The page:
‘Countryside’?  Those of you who know I live in York may be inclined to ask.  Isn’t there a testing site in York?  Yes, there is, there’s one in Poppleton, a village on the outskirts of York four miles the other side of the city from where we live, and, as it happens, two and a half miles from the York Hospital clinic I need to go to.  But I have been told to go to Malton for my test, 20 miles down the A64 towards Scarborough.   So I phone the relevant number and ask whether I can’t have my test at the Poppleton Testing Centre instead.  No, I can’t.  Why not?  “Because the centre at Poppleton isn’t connected to the hospital in York.”  So the centre a couple of miles from the hospital isn’t ‘connected to’ the hospital, but the one twenty miles away is?  “That’s right.”  So who gets to go to the one at Poppleton then? I ask.  “People who have phoned 119”, comes the answer.  “Ah”, I say, light dawning, brilliant idea arriving, “can’t I just phone 119 and go to Poppleton instead?”  No, comes the answer (they have thought of that wizard wheeze), you can’t, because if you do we won’t get the results in time.  Silly me.  48 hours is obviously not nearly long enough to get the results across the gaping two and a half mile distance from the testing ground to the hospital in a world-beating system.  The swabs must have to go to Birmingham or somewhere properly centralised to be processed.

So we are sent off down the A64 towards Malton for a scheduled appointment at 11.30 on a Sunday morning in the middle of August.   For those unfamiliar with the geography of the North of England, the A64 is the main route from Leeds, the third largest city in England, to the seaside.  For those unfamiliar with what is referred to as the North-South divide in UK, the road from Leeds to the seaside just happens to be single carriageway for a good part of the way.   The nearest equivalent in the South is probably the road from London to Brighton, which just happens to be a motorway.   For those unfamiliar with the seasonal cycle in UK, a Sunday in August is guaranteed to be peak traffic-jam time for everyone heading for the beach during the school holidays.  It happened to be raining, so I naively thought I might just try the A64, but when did a mere spot of rain deter the hardy citizens of Yorkshire from heading for the beach? As soon as we got to the first single-carriageway stretch just beyond  the York ring road the traffic was a bumper-to-bumper crawl, we weren’t going to get to the appointment in time so I ducked off the main road as soon as I could to go the far more scenic but round-about route through Sheriff Hutton.   To cut a very long story short the expedition involved a stressful two-hour, 53 mile, environmentally unfriendly round trip, all in aid of a highly efficient, less than 90 second, testing procedure.  And all the while the lucky 119 callers were being tested in Poppleton.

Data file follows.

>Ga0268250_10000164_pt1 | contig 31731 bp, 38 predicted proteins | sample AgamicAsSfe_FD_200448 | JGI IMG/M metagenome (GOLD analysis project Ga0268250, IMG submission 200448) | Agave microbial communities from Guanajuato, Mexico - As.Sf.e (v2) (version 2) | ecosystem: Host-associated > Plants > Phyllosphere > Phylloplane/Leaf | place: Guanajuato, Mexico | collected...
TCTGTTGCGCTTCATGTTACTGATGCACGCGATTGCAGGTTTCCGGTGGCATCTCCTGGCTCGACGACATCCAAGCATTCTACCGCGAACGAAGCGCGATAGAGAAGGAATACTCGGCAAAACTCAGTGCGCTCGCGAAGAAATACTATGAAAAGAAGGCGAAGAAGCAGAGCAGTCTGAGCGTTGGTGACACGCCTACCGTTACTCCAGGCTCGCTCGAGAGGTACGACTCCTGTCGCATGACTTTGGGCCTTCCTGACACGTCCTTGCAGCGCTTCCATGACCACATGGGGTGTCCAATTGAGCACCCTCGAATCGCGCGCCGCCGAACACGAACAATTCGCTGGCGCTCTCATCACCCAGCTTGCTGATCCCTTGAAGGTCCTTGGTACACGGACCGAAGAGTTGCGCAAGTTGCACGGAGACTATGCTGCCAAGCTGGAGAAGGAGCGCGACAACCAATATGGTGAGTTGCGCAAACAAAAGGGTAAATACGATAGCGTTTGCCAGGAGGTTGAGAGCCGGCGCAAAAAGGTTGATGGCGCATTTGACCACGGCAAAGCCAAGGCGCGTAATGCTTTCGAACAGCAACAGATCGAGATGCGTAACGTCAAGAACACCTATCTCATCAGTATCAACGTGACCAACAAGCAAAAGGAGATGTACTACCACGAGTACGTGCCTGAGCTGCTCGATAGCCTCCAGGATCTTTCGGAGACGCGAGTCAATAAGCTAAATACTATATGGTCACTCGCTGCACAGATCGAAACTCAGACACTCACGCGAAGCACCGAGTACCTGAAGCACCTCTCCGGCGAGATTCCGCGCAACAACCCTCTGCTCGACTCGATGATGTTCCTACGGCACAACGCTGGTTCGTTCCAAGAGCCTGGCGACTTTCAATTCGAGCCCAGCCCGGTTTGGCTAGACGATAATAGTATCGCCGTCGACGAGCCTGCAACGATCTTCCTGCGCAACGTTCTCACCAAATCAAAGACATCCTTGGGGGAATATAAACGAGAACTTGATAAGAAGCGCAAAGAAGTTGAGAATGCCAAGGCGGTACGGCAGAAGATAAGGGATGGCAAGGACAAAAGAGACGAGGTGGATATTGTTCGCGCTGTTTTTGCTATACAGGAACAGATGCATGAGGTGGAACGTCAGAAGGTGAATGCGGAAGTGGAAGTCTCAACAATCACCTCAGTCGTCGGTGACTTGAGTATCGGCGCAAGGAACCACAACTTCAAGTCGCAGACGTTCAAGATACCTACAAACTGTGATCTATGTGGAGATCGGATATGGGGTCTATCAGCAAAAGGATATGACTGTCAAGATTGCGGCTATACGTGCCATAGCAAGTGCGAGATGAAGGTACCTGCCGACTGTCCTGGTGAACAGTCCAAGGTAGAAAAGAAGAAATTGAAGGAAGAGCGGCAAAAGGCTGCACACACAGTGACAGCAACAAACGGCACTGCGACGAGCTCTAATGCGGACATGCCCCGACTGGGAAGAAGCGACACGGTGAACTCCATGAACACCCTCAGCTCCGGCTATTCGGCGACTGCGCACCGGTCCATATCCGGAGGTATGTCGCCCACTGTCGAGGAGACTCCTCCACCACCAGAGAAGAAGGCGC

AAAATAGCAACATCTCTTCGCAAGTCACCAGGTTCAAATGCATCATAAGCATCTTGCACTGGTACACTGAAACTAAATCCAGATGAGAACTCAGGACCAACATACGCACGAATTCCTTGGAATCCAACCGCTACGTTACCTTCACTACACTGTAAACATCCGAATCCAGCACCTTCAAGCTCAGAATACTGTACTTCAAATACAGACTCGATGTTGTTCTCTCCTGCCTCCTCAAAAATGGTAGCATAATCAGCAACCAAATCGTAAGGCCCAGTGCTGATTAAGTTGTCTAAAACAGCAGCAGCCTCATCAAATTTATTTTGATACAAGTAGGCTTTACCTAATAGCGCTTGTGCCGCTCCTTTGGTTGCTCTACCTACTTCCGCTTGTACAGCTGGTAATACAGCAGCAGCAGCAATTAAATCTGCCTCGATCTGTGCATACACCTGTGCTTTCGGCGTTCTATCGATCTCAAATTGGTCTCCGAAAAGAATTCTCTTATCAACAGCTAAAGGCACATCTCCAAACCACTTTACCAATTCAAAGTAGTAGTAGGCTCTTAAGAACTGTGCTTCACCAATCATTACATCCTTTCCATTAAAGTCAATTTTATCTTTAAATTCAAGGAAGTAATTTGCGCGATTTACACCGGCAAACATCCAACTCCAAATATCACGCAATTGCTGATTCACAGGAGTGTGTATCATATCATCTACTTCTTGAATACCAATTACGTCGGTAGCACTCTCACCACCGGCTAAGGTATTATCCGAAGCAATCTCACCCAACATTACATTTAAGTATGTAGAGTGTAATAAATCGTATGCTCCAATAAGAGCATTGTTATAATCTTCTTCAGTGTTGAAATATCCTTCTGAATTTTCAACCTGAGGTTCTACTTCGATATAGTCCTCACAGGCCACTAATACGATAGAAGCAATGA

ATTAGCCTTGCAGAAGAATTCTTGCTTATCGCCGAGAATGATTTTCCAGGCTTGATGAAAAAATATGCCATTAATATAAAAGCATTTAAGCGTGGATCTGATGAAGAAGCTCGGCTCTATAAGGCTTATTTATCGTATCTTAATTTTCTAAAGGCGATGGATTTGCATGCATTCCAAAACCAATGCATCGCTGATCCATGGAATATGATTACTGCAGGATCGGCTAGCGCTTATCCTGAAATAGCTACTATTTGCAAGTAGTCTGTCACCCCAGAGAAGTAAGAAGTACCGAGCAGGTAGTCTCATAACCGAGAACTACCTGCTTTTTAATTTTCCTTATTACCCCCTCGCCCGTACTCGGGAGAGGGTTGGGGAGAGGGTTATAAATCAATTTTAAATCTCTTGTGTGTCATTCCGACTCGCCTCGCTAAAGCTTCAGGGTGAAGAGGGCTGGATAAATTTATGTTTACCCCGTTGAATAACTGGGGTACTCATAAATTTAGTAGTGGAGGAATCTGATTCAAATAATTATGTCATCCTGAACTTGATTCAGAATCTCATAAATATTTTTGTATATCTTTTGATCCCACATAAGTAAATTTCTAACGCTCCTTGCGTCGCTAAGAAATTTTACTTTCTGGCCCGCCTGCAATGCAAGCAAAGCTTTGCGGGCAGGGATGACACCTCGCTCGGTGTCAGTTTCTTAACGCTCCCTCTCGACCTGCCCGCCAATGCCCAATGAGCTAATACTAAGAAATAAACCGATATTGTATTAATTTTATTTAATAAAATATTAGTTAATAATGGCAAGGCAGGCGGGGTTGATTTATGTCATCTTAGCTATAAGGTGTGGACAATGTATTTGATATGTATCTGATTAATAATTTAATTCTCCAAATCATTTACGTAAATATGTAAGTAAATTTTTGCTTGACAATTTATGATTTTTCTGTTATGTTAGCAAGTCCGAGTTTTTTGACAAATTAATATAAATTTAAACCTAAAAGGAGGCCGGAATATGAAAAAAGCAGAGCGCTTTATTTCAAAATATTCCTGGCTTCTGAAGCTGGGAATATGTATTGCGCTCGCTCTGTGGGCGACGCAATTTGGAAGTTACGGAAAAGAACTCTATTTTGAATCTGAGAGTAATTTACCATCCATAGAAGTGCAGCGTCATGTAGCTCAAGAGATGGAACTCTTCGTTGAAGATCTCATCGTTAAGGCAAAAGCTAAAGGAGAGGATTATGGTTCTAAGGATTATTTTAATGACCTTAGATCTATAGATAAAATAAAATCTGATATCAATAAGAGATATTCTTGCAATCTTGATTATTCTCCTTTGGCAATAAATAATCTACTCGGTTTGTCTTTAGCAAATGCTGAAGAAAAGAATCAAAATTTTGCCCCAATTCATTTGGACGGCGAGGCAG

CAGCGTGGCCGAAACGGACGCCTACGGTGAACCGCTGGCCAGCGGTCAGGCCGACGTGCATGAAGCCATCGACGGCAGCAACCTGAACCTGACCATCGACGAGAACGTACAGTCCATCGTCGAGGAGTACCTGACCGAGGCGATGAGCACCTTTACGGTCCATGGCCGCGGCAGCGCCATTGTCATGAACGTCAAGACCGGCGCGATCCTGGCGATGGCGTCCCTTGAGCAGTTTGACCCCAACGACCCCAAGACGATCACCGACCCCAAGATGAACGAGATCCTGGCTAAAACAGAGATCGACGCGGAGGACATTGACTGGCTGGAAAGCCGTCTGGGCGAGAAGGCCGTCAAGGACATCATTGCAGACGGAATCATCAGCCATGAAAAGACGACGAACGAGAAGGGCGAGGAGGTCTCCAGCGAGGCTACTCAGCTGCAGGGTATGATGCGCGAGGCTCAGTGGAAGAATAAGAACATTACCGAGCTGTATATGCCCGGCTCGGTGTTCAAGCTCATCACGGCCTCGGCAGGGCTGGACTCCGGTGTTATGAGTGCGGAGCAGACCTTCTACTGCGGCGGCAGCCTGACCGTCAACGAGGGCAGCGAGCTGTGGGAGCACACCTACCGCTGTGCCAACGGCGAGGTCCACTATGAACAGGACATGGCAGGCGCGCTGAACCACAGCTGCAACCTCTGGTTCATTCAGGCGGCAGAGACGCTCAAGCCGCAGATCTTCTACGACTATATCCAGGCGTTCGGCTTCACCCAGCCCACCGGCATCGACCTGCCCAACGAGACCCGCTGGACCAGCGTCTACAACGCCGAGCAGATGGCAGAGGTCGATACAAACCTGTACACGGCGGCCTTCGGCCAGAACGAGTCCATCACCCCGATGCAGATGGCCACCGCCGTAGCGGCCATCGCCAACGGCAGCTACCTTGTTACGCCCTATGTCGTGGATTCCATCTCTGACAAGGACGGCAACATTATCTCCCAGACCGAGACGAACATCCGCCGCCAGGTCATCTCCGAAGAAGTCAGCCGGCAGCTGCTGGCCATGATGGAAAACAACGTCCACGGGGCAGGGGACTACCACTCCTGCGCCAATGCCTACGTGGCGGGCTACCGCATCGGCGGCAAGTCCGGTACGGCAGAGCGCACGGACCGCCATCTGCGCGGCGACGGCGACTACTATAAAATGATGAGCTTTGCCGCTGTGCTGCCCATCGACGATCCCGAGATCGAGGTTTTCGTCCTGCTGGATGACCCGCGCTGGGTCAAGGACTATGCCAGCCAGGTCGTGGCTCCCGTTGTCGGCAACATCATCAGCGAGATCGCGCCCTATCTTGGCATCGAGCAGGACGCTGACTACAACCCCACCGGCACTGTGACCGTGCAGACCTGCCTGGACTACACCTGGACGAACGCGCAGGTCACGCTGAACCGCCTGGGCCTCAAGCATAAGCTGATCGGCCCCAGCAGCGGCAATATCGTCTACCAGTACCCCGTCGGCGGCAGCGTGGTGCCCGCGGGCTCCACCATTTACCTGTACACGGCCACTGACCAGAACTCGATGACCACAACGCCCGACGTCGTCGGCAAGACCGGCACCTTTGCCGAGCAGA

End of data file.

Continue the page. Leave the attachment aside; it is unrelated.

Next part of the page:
As I write, an SMS has just appeared on my mobile phone from the York Hospital Out-patients Department asking me to tell them about my Sunday experience.  I think I might just do that.

From David Vincent in Shrewsbury UK: London Sounds

30 July. The enterprising Museum of London has just made available two sets of recordings of London noise.  The first is a series of gramophone records of street sounds made in 1928.*   The Museum claims that these were the earliest such recordings ever made, and that they have never since been heard in their entirety.  They were commissioned by the Daily Mail as part of its campaign against what it considered to be the unbearable noise of the modern city.  It wrote that:

Those who cannot afford the time to travel about the city to hear for themselves how ear-splitting the traffic din has become will be able to have the noises brought to them so that they may be analysed and studied. It is confidently expected that a surprising proportion of them will be found to be wholly unnecessary and therefore preventable.

The Museum then had the bright idea of organising a parallel set of recordings of the same streets this May, in the midst of the lockdown.**  They are posted on its site as ‘Silent London.’

Much to praise, except the title.  The ten, five-minute recordings, listened to through earphones, are anything but silent.  The recordings were made during weekday afternoons, and almost without exception they are dominated by the roar of street traffic.  It is difficult to calibrate the relative volume of noise in the two sets of recordings.  The 1928 sounds, taken from sometimes scratchy LPs with a voice-over describing what is passing the microphone, seem less invasive than the technically much superior modern recordings in which vehicles pass in stereo from one ear to the other.  Only in Leicester Square, where there is limited traffic in ordinary times, is it possible to pick up occasional birdsong (particularly cooing pigeons at the beginning) and passing conversations.